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Dallas Man Guilty in Connection with Denton County Highway Expansion Fraud
Sherman, Texas
   
 
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FOR IMMEDIATE RELEASE    DAVILYN WALSTON

WEDNESDAY, APRIL 19, 2017      PUBLIC INFORMATION OFFICER

                                                  

Dallas Man Guilty in Connection with Denton County Highway Expansion Fraud

 

            SHERMAN, Texas – A 34-year-old Dallas man has pleaded guilty to fraud in connection with a Denton County highway expansion project in the Eastern District of Texas, announced Acting U.S. Attorney Brit Featherston today.

 

            Wade Wylie Blackburn, 33, pleaded guilty to conspiracy to commit mail fraud today before U.S. Magistrate Judge Christine A. Nowak.  

 

               According to information presented in court, from 2008 to 2011, Blackburn conspired with Kevin James Bollman to defraud the Texas Department of Public Safety (TXDOT.)  Blackburn and Bollman raised investment money and purchased Right-of-Way (ROW) along Interstate Highway 35 East in Denton County with the intent of quickly re-selling the ROW land tracts to TXDOT. 

 

            TXDOT acquired ROW through one of three methods:  (1) Condemnation (normal acquisition); (2) Early Acquisition (EAQ); and (3) Advanced Acquisition (AAQ) through option contracts.  The first two methods required environmental clearances before TXDOT was permitted to acquire the ROW and pay the landowner.  The timing on these acquisitions, including the timing of the environmental clearance issued by the federal government, is unpredictable and often takes years to accomplish.  The third method – the AAQ method through option contracts – permitted TXDOT to execute an option contract before environmental clearances were obtained, then pay the landowners a significant up-front option fee designed to keep the landowner from transferring or developing the property on the ROW that would later result in TXDOT likely having to pay more for the ROW.  The landowner agreed not to develop the property in exchange for the up-front option fee, then closed on the sale and received the remainder of the purchase money after the environmental clearances were obtained. 

 

As part of the scheme, Blackburn and Bollman intentionally caused false material information to be submitted to the TXDOT appraiser regarding, among other things, their development plans for the various properties.  Blackburn and Bollman made these representations to the TXDOT appraiser even though they knew they had no intent to develop any of the properties.  Blackburn also wrote a letter with material false statements to individuals at TXDOT.  It claimed they were being forced to forego imminent development plans for the tracts, had been unable to successfully secure building permits, and were experiencing financial hardships as a result.  Blackburn and Bollman also made false material oral misrepresentations to officials of TXDOT when they told them that they were experiencing financial hardships as a result of not being able to proceed with immediate development of the tracts, and that TXDOT should use the AAQ method to immediately purchase the tracts.  Blackburn and Bollman made the material misrepresentations to TXDOT so they could ultimately benefit from the up-front option fee rather than wait for TXDOT acquisition by their usual course of condemnation.  TXDOT used option contracts to purchase the tracts for higher prices than what Blackburn and Bollman paid for the tracts. Blackburn was indicted by a federal grand jury in April 2016.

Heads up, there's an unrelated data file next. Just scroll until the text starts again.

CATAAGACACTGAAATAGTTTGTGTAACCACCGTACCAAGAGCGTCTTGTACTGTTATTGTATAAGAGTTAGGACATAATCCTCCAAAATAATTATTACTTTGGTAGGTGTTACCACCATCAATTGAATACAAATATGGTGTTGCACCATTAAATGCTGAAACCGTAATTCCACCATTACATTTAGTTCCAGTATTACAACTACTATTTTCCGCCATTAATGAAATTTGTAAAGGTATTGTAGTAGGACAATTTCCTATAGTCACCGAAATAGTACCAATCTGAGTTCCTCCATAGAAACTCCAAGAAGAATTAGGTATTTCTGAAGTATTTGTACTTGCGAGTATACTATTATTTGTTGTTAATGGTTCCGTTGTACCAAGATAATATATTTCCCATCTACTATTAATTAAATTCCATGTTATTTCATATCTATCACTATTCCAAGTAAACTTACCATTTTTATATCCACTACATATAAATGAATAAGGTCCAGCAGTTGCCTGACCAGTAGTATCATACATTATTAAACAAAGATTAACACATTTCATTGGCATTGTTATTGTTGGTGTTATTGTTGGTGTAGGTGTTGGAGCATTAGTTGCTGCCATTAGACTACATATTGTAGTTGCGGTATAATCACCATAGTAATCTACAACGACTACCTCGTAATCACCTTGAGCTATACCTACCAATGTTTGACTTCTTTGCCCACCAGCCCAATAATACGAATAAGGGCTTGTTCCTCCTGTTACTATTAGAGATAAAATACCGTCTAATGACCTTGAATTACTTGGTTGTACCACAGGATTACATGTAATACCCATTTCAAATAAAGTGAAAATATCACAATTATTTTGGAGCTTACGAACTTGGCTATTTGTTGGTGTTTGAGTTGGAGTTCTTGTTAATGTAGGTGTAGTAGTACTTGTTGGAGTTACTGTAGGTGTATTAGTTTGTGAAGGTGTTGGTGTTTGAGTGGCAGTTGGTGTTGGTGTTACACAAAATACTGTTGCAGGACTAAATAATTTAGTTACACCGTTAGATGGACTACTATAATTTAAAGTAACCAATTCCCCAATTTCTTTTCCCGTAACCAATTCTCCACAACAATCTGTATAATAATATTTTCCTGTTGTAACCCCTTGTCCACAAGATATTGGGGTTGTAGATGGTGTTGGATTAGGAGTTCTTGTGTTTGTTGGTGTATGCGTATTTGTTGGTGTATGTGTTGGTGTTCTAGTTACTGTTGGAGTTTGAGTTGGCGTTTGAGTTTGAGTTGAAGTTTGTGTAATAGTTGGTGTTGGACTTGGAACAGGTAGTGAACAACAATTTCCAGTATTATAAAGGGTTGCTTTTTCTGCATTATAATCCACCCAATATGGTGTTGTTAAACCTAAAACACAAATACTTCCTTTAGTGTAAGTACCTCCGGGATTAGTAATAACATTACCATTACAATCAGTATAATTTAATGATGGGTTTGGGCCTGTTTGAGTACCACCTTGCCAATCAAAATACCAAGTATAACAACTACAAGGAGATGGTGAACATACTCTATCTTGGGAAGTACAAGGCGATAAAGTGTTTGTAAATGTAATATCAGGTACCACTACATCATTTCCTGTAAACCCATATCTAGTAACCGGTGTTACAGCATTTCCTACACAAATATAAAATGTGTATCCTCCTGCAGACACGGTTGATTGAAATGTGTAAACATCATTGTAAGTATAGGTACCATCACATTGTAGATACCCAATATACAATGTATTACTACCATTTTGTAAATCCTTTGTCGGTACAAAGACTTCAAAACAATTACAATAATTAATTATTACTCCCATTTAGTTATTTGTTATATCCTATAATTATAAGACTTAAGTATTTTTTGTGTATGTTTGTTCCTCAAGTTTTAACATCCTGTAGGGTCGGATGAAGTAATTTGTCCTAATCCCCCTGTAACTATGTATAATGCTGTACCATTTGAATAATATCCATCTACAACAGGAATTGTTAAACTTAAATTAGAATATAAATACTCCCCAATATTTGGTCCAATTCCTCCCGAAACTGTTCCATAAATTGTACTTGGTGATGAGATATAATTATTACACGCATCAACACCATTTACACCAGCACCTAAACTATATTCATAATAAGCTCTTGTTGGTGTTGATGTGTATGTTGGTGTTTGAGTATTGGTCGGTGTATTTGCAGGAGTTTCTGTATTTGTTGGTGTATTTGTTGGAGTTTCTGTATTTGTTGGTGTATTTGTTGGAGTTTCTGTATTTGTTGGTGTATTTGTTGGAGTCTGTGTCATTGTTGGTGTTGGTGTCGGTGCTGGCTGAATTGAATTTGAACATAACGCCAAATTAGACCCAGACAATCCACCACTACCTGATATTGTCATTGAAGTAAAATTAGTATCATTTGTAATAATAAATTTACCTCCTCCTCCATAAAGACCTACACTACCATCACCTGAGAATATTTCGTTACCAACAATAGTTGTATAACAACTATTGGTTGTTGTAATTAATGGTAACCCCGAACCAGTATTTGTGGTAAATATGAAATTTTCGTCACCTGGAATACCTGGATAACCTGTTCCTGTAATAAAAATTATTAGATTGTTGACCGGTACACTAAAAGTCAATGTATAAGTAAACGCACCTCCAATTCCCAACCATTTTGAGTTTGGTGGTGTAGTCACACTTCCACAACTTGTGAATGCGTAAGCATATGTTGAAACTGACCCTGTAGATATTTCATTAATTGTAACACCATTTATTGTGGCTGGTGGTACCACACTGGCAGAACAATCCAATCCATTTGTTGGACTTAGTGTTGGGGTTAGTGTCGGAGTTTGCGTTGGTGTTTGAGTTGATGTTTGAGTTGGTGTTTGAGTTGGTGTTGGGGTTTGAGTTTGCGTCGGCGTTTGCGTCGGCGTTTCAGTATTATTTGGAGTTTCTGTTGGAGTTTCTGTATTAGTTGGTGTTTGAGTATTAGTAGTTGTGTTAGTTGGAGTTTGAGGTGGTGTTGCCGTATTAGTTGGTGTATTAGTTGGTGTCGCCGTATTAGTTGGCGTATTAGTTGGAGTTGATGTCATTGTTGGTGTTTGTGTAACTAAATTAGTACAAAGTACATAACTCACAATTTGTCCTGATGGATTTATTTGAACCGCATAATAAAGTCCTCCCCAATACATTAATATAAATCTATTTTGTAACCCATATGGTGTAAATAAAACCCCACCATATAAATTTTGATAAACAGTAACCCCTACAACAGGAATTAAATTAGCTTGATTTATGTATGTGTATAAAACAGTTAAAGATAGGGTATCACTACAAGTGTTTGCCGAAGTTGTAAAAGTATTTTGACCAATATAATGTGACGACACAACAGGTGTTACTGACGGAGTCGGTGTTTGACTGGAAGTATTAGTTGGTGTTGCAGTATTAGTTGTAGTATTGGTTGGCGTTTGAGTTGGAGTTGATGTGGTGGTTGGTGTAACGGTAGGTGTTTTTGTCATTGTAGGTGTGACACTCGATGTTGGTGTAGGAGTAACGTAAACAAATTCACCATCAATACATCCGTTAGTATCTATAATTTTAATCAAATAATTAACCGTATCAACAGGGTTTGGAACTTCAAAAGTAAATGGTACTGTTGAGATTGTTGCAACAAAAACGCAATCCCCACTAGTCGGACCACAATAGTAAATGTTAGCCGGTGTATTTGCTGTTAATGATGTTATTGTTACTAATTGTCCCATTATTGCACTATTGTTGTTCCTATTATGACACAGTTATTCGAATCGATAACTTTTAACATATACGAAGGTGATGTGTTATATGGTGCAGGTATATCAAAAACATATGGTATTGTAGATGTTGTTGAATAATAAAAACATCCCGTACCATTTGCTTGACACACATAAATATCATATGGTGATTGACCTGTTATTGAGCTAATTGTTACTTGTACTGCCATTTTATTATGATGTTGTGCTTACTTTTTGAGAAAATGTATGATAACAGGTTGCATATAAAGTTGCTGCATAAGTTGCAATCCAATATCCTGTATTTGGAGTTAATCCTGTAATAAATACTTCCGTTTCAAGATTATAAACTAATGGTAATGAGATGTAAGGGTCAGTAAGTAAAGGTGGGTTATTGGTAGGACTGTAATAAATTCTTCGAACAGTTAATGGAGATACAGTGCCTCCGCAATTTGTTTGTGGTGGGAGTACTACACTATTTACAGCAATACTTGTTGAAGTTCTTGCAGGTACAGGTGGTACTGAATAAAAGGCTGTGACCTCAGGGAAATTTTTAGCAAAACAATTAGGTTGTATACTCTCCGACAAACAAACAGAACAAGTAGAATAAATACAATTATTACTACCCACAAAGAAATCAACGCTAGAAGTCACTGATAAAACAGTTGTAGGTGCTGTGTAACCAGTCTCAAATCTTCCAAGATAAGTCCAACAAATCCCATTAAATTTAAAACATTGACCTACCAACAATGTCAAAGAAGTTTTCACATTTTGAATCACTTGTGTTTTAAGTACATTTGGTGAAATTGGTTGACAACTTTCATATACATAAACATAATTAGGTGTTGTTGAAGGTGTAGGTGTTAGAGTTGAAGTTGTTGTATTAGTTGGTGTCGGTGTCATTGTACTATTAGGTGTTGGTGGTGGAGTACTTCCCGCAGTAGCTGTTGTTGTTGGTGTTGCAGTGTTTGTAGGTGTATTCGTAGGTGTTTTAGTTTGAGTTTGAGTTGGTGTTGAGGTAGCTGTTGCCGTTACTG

“Government programs are designed to benefit the citizens, in this case, to build critical infrastructure to be used by all,” said Acting U.S Attorney Featherston.  “Taxpayers must trust that state and federal funds for building roads and highways are being used and expended in a judicious manner, and not lost to greed and manipulation.  Blackburn and others used a complex scheme to defraud the taxpayers, and in doing so, corrupt the process designed to build roads for our citizens.”

 

            Under federal statutes, Blackburn faces up to five years in federal prison.  The maximum statutory sentence prescribed by Congress is provided here for information purposes, as the sentencing will be determined by the court based on the advisory sentencing guidelines and other statutory factors.  A sentencing hearing will be scheduled after the completion of a presentence investigation by the U.S. Probation Office.

 

            This case is being investigated by the Federal Bureau of Investigation and prosecuted by Assistant U.S. Attorneys Christopher A. Eason and J. Andrew Williams.

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